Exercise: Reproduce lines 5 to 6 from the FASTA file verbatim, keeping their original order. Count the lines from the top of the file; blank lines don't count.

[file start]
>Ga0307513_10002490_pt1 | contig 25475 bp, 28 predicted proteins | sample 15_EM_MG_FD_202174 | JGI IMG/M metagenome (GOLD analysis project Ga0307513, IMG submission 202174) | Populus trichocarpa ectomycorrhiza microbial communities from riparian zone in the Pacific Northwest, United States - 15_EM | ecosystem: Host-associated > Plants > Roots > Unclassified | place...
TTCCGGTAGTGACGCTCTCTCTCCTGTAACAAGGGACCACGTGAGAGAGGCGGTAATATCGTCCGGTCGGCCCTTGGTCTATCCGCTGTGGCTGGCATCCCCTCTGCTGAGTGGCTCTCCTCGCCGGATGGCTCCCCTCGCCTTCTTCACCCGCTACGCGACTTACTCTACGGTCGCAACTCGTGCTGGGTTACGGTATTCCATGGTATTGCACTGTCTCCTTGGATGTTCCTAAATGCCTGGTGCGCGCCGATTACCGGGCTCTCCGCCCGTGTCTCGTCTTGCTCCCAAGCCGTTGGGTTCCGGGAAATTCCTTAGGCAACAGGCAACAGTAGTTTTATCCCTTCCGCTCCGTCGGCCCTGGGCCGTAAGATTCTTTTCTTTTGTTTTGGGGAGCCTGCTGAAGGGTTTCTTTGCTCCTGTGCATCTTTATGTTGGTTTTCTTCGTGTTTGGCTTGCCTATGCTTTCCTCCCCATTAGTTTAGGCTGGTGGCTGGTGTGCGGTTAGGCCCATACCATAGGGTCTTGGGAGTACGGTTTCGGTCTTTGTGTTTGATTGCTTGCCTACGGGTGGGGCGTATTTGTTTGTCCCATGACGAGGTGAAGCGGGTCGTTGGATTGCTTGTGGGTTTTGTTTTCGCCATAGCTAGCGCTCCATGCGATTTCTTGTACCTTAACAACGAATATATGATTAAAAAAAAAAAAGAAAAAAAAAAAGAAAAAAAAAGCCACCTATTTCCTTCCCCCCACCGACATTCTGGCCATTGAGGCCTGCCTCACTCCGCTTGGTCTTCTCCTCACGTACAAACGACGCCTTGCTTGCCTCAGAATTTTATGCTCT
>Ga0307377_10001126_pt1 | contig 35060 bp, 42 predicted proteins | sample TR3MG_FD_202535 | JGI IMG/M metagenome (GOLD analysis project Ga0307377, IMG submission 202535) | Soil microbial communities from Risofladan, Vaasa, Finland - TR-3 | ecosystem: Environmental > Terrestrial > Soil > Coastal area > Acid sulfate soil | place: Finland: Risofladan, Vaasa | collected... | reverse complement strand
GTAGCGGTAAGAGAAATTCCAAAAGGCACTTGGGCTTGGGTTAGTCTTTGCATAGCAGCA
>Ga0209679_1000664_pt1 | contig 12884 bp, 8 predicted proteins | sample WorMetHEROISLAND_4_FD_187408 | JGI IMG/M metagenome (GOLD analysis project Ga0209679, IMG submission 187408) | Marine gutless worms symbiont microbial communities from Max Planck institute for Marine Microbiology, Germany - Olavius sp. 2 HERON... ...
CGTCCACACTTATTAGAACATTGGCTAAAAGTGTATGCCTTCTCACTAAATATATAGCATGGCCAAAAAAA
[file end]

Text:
>Ga0209679_1000664_pt1 | contig 12884 bp, 8 predicted proteins | sample WorMetHEROISLAND_4_FD_187408 | JGI IMG/M metagenome (GOLD analysis project Ga0209679, IMG submission 187408) | Marine gutless worms symbiont microbial communities from Max Planck institute for Marine Microbiology, Germany - Olavius sp. 2 HERON... ...
CGTCCACACTTATTAGAACATTGGCTAAAAGTGTATGCCTTCTCACTAAATATATAGCATGGCCAAAAAAA